The latest beta of Arduino is more friendly with other hardware, so I downloaded that with a
wget http://downloads.arduino.cc/arduino-1.5.4-linux32.tgz
tar xzf arduino-1.5.4-linux32.tgz

Next the hardware description of the JeeNode board from Jean Claude’s repository is needed, so I downloaded and extracted that:
git clone https://github.com/jcw/ide-hardware.git
mv ide-hardware arduino-1.5.4/hardware/jeelabs
.

Now when I start the arduino IDE I get an extra option in the board menu!!

The latest Arduino IDE with the addition of JeeLabs JeeNode Micro board.
The latest Arduino IDE with the addition of JeeLabs JeeNode Micro board.

Using my cheapy clone USBasp device (but ensuring that I didn’t connect the 5v to the JeeNode Micro) I managed to set the fuses:

avrdude -v -p t84 -c usbasp -U lfuse:w:0xc2:m -U hfuse:w:0xd7:m -U efuse:w:0xff:m

and then I could use the ‘Upload Using Programmer’ in the arduino IDE to program the JeeNode. I uploaded the rfm12b_echo_client example to the JeeNode and fixed it up so that the baud rate was one of the permitted ones for TinySerial (it only supports a few baud rates so setting it to other values supported by the regular serial library gives an error on compilation). I also added the lines from the JeeLabs site to turn the radio on just before the rfm_initialise command:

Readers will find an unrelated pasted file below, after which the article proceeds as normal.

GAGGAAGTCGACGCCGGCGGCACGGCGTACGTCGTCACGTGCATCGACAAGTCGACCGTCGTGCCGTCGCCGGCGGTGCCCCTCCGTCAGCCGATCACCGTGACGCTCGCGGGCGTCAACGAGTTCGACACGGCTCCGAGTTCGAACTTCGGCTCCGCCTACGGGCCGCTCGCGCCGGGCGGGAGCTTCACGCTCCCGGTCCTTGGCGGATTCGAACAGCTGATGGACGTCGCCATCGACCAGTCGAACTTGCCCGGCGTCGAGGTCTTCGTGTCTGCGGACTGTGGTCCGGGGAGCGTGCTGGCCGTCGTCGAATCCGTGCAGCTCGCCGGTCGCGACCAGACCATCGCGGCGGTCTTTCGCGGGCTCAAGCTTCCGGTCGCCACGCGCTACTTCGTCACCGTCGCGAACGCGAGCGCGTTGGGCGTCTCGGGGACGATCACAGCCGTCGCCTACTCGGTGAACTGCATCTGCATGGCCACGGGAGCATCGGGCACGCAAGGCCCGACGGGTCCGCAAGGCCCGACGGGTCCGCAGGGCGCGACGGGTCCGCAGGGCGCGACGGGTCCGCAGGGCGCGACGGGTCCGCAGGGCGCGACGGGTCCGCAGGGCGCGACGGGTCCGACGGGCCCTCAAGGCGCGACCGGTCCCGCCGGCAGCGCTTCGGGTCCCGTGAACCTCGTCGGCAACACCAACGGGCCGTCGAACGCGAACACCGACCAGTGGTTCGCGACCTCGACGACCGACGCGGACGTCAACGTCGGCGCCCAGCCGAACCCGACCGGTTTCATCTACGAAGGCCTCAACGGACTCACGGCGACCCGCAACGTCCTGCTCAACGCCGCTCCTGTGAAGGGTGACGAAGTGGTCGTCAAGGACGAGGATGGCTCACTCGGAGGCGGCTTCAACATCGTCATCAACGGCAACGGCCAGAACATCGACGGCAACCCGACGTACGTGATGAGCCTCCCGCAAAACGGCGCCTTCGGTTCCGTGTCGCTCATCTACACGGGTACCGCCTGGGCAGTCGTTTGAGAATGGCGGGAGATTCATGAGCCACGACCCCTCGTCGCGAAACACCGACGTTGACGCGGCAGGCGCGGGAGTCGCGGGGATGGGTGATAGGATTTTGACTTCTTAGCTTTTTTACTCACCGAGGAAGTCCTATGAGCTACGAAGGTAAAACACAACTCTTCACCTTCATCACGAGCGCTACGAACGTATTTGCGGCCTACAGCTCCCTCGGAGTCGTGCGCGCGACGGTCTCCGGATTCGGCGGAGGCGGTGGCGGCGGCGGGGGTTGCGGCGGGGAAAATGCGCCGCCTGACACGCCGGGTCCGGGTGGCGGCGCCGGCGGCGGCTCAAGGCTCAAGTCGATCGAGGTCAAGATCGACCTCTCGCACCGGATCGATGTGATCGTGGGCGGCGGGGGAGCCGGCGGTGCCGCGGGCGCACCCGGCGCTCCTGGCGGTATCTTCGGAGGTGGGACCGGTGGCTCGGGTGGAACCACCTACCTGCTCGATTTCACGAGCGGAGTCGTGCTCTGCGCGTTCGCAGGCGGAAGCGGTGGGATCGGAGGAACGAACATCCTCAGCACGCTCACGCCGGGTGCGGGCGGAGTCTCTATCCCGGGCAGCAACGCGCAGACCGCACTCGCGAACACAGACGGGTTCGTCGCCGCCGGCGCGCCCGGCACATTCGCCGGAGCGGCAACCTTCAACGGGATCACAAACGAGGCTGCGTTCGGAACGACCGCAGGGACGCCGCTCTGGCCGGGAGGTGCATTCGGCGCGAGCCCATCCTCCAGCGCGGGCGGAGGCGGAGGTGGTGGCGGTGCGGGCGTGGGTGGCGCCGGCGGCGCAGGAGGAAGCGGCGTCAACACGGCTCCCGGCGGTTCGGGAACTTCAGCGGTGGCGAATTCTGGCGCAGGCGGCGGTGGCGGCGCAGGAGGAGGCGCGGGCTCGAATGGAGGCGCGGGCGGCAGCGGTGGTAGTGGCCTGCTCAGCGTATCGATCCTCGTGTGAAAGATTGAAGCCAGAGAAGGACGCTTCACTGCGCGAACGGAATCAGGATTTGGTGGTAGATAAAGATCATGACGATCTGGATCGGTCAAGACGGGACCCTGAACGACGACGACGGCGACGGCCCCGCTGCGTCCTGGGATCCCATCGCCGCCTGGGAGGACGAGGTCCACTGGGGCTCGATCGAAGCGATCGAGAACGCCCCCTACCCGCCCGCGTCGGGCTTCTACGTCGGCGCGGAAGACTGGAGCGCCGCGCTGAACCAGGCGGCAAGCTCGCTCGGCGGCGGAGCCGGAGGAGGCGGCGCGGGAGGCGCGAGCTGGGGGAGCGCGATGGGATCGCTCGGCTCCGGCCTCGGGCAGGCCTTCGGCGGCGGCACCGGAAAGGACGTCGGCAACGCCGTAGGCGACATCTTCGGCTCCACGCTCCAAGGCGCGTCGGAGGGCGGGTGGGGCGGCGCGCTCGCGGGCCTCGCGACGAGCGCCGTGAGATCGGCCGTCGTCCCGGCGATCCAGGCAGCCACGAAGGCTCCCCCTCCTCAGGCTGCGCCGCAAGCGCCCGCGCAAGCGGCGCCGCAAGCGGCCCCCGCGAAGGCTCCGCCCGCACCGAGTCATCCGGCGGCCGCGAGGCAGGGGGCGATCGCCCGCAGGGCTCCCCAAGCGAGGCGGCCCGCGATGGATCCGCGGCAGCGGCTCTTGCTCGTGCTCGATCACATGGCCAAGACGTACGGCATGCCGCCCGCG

bitSet(DDRB, 0);
bitClear(PORTB, 0);

After a bit of faffing I was able to see the send LED pinging away every second, but nothing on the raspberry pi side where I was running rfm12b_jeenode and rfm12b_echo alternately. After many false starts I finally re-read the kernel driver instructions again and remembered that the interrupt line is specified as going to pin 22 on the pi’s GPIO, not the one I’d used following the Eve Alpha guide.

Once I soldered the wire to that line instead, the raspberry pi started echoing ‘hello’ from the radio! I moved all round the house and couldn’t get it to drop a packet, even from the kitchen to the bedroom (it’s not a big house, to be fair).

12 Comments

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  1. Hello,

    I’m getting a great reading about IoT arround here.
    If I understood well you are only using the Eve-alpha board as a way to interface the JeeNode Micro with the Raspberry Pi.
    Can you please tell me (or point me somewhere) on how can I connect the JeeNode Micro to the RPi GPIO? Is that possible?
    Thank you for any help and keep the exelent work!

    • Hello Mico